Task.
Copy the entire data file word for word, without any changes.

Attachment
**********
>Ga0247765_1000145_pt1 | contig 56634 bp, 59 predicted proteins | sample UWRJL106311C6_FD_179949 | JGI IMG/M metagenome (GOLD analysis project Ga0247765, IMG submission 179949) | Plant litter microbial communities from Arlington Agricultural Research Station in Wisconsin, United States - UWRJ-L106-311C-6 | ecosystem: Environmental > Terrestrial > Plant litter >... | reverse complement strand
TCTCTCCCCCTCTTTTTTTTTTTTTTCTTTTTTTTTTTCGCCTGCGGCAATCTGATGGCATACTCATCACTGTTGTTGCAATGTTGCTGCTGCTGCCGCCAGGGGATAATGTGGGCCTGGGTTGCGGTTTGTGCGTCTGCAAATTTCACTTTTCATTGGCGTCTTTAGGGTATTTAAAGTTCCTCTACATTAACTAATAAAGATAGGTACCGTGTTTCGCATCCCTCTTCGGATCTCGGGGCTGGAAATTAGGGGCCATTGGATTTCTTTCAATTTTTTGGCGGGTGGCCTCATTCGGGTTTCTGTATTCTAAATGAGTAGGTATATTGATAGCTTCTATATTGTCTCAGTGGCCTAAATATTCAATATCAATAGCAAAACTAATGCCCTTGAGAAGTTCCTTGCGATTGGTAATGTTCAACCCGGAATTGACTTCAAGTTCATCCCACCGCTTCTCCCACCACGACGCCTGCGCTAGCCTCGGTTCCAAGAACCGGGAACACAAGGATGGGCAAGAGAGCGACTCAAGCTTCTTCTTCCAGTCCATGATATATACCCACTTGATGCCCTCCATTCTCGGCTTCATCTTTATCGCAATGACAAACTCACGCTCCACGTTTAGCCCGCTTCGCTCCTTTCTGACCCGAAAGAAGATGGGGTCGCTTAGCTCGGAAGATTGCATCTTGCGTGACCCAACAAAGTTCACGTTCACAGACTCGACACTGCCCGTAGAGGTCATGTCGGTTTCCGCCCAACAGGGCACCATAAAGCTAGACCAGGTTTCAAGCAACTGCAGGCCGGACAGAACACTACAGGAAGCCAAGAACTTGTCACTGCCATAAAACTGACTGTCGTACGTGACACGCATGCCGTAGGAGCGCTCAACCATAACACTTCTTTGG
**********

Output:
>Ga0247765_1000145_pt1 | contig 56634 bp, 59 predicted proteins | sample UWRJL106311C6_FD_179949 | JGI IMG/M metagenome (GOLD analysis project Ga0247765, IMG submission 179949) | Plant litter microbial communities from Arlington Agricultural Research Station in Wisconsin, United States - UWRJ-L106-311C-6 | ecosystem: Environmental > Terrestrial > Plant litter >... | reverse complement strand
TCTCTCCCCCTCTTTTTTTTTTTTTTCTTTTTTTTTTTCGCCTGCGGCAATCTGATGGCATACTCATCACTGTTGTTGCAATGTTGCTGCTGCTGCCGCCAGGGGATAATGTGGGCCTGGGTTGCGGTTTGTGCGTCTGCAAATTTCACTTTTCATTGGCGTCTTTAGGGTATTTAAAGTTCCTCTACATTAACTAATAAAGATAGGTACCGTGTTTCGCATCCCTCTTCGGATCTCGGGGCTGGAAATTAGGGGCCATTGGATTTCTTTCAATTTTTTGGCGGGTGGCCTCATTCGGGTTTCTGTATTCTAAATGAGTAGGTATATTGATAGCTTCTATATTGTCTCAGTGGCCTAAATATTCAATATCAATAGCAAAACTAATGCCCTTGAGAAGTTCCTTGCGATTGGTAATGTTCAACCCGGAATTGACTTCAAGTTCATCCCACCGCTTCTCCCACCACGACGCCTGCGCTAGCCTCGGTTCCAAGAACCGGGAACACAAGGATGGGCAAGAGAGCGACTCAAGCTTCTTCTTCCAGTCCATGATATATACCCACTTGATGCCCTCCATTCTCGGCTTCATCTTTATCGCAATGACAAACTCACGCTCCACGTTTAGCCCGCTTCGCTCCTTTCTGACCCGAAAGAAGATGGGGTCGCTTAGCTCGGAAGATTGCATCTTGCGTGACCCAACAAAGTTCACGTTCACAGACTCGACACTGCCCGTAGAGGTCATGTCGGTTTCCGCCCAACAGGGCACCATAAAGCTAGACCAGGTTTCAAGCAACTGCAGGCCGGACAGAACACTACAGGAAGCCAAGAACTTGTCACTGCCATAAAACTGACTGTCGTACGTGACACGCATGCCGTAGGAGCGCTCAACCATAACACTTCTTTGG